Okeechobee Agri-Civic Center expansion plans discussed

Posted 7/23/21

Adding more facilities at the Agri-Civic Center would make it possible to have multiple events at the same time.

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Okeechobee Agri-Civic Center expansion plans discussed


OKEECHOBEE – Improvements to the Okeechobee Agri-Civic Center were proposed at the July 22 meeting of the Okeechobee County Board of Commissioners.

Matt Dorriety, facility manger, said early in 2020 (pre-covid), “we were pretty much maxed out.” At that time, the center’s advisory board worked on an expansion plan.

In addition to the annual county fair and livestock show, the facility hosts the Yeehaw Junction Bluegrass Festival, horse shows, barrel racing events, Mexican rodeos, concerts, youth rodeos, Professional Bullriders Association events, the Cattle Battle, Florida Youth Livestock Expo, truck and tractor pulls, monster truck shows, bike rallies, RV shows, car sales, boat and swamp buggy shows, high school graduation, the health expo, weddings, trade shows, circuses and the community Fourth of July celebration.

“The only open times were in the summer when most events were on summer break,” he explained.

Adding more facilities at the Agri-Civic Center would make it possible to have multiple events at the same time.

The Agri-Civic Center advisory committee wants to move forward with the expansion, he said.

The limitations of the OUA pump station will be an issue, he explained. Holding multiple events at one time will mean adding more bathrooms.

Future plans include:
• A facility maintenance building to store equipment such as movable pens and cattle gates that are currently left outside or placed in the equine barn when it is not being used for a horse event.
• A second outdoor arena: The current open area arena is used not only for events but also by community members who bring their horses to the facility on the days when no events are scheduled when the Agri-Civic Center grounds are open for public use.
• Exhibition building which could also be used as a hurricane shelter. This air-conditioned multi-purpose building would be used as an exhibition hall during the county fair. It would contain a full kitchen, bathrooms, and concession stands.
• Additional livestock pens and cover at the main arena.
• RV dump station: This would be available for use by those who stay in their RVs during multi-day events such as horse shows. Currently, they have to leave the Agri-Civic Center to find a dump station.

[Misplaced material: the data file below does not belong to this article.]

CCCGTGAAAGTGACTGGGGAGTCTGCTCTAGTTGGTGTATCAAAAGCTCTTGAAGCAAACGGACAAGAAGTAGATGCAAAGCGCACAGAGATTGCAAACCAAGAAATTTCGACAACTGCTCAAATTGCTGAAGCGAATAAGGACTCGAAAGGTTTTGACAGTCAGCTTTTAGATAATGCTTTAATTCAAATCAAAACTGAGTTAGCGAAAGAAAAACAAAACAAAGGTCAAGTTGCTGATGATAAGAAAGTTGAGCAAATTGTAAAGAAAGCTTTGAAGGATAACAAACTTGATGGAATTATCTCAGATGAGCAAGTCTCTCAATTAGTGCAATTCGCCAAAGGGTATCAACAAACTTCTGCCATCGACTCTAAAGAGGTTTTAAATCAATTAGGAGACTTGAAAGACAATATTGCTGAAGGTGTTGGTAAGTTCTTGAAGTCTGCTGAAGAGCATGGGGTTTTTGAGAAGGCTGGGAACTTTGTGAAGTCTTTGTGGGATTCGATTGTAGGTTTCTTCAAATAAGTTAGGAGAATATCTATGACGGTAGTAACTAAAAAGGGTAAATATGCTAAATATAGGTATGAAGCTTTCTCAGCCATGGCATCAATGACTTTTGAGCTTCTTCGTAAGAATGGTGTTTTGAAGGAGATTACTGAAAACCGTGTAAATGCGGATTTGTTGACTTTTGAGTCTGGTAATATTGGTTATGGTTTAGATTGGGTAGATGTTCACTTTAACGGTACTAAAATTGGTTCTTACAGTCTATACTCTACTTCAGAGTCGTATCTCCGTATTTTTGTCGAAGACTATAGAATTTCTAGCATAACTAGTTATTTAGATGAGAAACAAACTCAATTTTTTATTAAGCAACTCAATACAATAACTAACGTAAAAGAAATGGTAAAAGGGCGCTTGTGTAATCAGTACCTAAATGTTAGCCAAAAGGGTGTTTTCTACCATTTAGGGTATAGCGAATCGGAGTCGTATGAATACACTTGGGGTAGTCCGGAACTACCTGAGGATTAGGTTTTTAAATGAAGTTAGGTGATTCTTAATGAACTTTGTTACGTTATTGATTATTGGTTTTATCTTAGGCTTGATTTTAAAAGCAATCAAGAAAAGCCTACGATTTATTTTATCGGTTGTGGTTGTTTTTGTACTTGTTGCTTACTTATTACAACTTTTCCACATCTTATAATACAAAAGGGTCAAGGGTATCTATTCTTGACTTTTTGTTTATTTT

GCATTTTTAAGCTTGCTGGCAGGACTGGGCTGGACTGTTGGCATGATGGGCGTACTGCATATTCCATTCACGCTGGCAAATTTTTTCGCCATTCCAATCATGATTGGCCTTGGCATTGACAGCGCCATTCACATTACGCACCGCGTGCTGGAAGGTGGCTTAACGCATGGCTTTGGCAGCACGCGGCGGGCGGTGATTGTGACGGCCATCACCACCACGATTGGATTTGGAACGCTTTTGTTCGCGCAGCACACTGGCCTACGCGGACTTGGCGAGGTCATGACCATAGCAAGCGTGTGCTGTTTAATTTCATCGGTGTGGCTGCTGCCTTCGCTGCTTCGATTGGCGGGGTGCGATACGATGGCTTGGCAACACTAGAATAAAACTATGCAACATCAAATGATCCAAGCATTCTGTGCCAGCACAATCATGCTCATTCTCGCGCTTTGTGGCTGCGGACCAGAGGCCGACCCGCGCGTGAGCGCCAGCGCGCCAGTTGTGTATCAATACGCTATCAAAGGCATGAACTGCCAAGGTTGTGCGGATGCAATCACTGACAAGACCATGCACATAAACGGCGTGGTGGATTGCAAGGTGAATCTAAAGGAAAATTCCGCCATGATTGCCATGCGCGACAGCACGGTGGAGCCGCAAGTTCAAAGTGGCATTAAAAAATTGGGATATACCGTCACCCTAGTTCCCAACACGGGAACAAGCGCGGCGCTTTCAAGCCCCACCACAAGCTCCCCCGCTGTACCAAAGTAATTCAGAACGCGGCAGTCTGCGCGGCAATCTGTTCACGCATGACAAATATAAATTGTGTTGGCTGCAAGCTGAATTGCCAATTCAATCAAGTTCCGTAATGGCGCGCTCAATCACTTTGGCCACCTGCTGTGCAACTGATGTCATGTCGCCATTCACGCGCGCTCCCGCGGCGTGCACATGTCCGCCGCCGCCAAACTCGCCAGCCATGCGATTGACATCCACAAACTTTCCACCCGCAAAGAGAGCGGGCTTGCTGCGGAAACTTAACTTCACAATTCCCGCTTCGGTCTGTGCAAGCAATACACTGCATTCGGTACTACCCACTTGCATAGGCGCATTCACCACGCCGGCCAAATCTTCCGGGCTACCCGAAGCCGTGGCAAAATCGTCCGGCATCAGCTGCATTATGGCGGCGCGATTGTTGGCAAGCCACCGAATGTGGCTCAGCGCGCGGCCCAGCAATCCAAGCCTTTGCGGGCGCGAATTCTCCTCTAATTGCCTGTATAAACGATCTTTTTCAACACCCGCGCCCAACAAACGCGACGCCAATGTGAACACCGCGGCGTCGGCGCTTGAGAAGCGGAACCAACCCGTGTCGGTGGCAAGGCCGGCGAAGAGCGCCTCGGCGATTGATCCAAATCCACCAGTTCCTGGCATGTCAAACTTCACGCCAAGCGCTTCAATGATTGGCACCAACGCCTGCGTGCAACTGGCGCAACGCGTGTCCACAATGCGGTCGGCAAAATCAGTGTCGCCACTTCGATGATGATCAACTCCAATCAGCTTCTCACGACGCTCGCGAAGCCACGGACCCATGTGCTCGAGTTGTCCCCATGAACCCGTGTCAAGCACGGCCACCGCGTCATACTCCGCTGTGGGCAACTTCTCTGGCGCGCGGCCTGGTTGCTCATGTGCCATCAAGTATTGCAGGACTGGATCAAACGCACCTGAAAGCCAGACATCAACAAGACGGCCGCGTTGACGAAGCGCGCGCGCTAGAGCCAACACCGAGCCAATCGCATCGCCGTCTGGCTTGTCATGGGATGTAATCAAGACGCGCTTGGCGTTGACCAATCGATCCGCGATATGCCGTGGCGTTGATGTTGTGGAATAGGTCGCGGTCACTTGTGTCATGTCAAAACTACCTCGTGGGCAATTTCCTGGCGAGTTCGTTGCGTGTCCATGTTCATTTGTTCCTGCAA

• Livestock show barn: An open pole barn could hold about 600 head, allowing more children to show animals. A milking parlor area could be set up for the dairy cows. It would be safer for the youth showing animals and for the spectators than the current system which houses the livestock inside the main arena. This facility could also include an enclosed meeting room.
• Shed row stalls: Larger horse shows require more horse stalls.
• RV site sewer connections.
• Expansion of the woodland trails: Currently the site has about two miles of trails which are used by walkers and horseback riders. About eight months of the year, the trails are currently usable and people do use them, said Dorriety.
• Event office: This could be built under the northeast corner of the roof of the main arena. It would be available for use by the organizers of large events.

“The way we have laid it all out, we could have three different events with their own parking going on at the same time,” said Dorriety.

Commissioner Kelly Owens suggested the committee rank the projects by priority.

Commissioner Brad Goodbread said expansion cannot happen without more sewer capacity.

Dorriety said the strain on the sewer system varies. Some events like a monster truck show draw 4,000 people for a few hours, and other events like a horse show may draw a few hundred people who stay three days.

Commission Chair Terry Burroughs said now they have a plan, the county can put an appropriation request into Florida Department of Agriculture and Consumer Services.

Burroughs asked the county administrator to ask OUA Executive Director John Hayford to be at the next county commission meeting to update the county on OUAs sewer expansion plans.

Dorriety said the county fair and youth livestock show bring attendance of about 20,000 over a six-day period, and they have never heard of any problems with the sewer lift station from that. Most of the attendance is later in the day and the evening, so that could be a factor. Most recently, the fair has been held when the nearby elementary school was on spring break, but that has not always been the case.

He said prior to the pandemic, the Okeechobee Agri-Civic Center had an economic impact on the community of about $3 million per year.